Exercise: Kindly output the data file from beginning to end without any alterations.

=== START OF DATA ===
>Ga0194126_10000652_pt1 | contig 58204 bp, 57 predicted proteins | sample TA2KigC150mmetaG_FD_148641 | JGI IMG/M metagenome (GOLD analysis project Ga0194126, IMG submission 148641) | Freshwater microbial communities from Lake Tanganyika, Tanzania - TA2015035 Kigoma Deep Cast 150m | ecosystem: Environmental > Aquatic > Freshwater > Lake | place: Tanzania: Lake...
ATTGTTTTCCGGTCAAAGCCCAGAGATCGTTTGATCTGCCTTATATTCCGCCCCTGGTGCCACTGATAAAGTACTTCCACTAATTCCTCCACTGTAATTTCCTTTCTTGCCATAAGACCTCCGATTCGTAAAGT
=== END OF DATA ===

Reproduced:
>Ga0194126_10000652_pt1 | contig 58204 bp, 57 predicted proteins | sample TA2KigC150mmetaG_FD_148641 | JGI IMG/M metagenome (GOLD analysis project Ga0194126, IMG submission 148641) | Freshwater microbial communities from Lake Tanganyika, Tanzania - TA2015035 Kigoma Deep Cast 150m | ecosystem: Environmental > Aquatic > Freshwater > Lake | place: Tanzania: Lake...
ATTGTTTTCCGGTCAAAGCCCAGAGATCGTTTGATCTGCCTTATATTCCGCCCCTGGTGCCACTGATAAAGTACTTCCACTAATTCCTCCACTGTAATTTCCTTTCTTGCCATAAGACCTCCGATTCGTAAAGT